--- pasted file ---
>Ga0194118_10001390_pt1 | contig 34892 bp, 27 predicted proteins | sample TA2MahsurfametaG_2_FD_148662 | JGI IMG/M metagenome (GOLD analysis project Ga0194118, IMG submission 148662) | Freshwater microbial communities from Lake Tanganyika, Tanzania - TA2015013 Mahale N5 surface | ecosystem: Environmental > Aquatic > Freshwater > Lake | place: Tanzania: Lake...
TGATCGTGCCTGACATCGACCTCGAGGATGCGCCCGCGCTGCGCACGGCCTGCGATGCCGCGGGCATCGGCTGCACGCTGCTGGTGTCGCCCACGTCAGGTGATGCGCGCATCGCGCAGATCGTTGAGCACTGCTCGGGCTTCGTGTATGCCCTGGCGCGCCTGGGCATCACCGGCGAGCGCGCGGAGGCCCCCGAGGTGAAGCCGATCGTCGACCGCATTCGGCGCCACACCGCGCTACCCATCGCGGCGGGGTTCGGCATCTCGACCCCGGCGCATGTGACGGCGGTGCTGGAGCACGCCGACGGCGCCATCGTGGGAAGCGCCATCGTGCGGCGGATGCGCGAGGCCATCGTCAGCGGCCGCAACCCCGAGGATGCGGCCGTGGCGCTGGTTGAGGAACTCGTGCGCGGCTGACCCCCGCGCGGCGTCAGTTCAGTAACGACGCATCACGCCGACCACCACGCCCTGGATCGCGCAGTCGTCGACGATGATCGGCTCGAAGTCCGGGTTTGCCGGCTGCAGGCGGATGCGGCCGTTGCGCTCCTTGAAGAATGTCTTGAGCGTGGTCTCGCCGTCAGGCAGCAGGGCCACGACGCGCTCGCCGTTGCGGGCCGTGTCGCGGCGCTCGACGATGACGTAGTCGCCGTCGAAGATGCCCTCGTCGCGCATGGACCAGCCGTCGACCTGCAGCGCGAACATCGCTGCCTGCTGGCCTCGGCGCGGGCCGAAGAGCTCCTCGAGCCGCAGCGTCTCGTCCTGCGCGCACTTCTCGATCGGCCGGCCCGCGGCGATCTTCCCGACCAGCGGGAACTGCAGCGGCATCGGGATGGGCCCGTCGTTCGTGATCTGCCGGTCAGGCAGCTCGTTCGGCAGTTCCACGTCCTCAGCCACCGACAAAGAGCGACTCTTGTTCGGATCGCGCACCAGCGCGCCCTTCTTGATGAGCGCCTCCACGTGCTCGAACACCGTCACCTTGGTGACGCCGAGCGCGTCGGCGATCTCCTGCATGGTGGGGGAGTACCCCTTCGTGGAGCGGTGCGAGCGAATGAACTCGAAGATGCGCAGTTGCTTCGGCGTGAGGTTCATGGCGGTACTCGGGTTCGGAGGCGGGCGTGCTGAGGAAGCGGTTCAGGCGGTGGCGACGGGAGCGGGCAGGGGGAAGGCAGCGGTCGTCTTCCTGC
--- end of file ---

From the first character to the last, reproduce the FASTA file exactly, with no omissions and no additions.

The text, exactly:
>Ga0194118_10001390_pt1 | contig 34892 bp, 27 predicted proteins | sample TA2MahsurfametaG_2_FD_148662 | JGI IMG/M metagenome (GOLD analysis project Ga0194118, IMG submission 148662) | Freshwater microbial communities from Lake Tanganyika, Tanzania - TA2015013 Mahale N5 surface | ecosystem: Environmental > Aquatic > Freshwater > Lake | place: Tanzania: Lake...
TGATCGTGCCTGACATCGACCTCGAGGATGCGCCCGCGCTGCGCACGGCCTGCGATGCCGCGGGCATCGGCTGCACGCTGCTGGTGTCGCCCACGTCAGGTGATGCGCGCATCGCGCAGATCGTTGAGCACTGCTCGGGCTTCGTGTATGCCCTGGCGCGCCTGGGCATCACCGGCGAGCGCGCGGAGGCCCCCGAGGTGAAGCCGATCGTCGACCGCATTCGGCGCCACACCGCGCTACCCATCGCGGCGGGGTTCGGCATCTCGACCCCGGCGCATGTGACGGCGGTGCTGGAGCACGCCGACGGCGCCATCGTGGGAAGCGCCATCGTGCGGCGGATGCGCGAGGCCATCGTCAGCGGCCGCAACCCCGAGGATGCGGCCGTGGCGCTGGTTGAGGAACTCGTGCGCGGCTGACCCCCGCGCGGCGTCAGTTCAGTAACGACGCATCACGCCGACCACCACGCCCTGGATCGCGCAGTCGTCGACGATGATCGGCTCGAAGTCCGGGTTTGCCGGCTGCAGGCGGATGCGGCCGTTGCGCTCCTTGAAGAATGTCTTGAGCGTGGTCTCGCCGTCAGGCAGCAGGGCCACGACGCGCTCGCCGTTGCGGGCCGTGTCGCGGCGCTCGACGATGACGTAGTCGCCGTCGAAGATGCCCTCGTCGCGCATGGACCAGCCGTCGACCTGCAGCGCGAACATCGCTGCCTGCTGGCCTCGGCGCGGGCCGAAGAGCTCCTCGAGCCGCAGCGTCTCGTCCTGCGCGCACTTCTCGATCGGCCGGCCCGCGGCGATCTTCCCGACCAGCGGGAACTGCAGCGGCATCGGGATGGGCCCGTCGTTCGTGATCTGCCGGTCAGGCAGCTCGTTCGGCAGTTCCACGTCCTCAGCCACCGACAAAGAGCGACTCTTGTTCGGATCGCGCACCAGCGCGCCCTTCTTGATGAGCGCCTCCACGTGCTCGAACACCGTCACCTTGGTGACGCCGAGCGCGTCGGCGATCTCCTGCATGGTGGGGGAGTACCCCTTCGTGGAGCGGTGCGAGCGAATGAACTCGAAGATGCGCAGTTGCTTCGGCGTGAGGTTCATGGCGGTACTCGGGTTCGGAGGCGGGCGTGCTGAGGAAGCGGTTCAGGCGGTGGCGACGGGAGCGGGCAGGGGGAAGGCAGCGGTCGTCTTCCTGC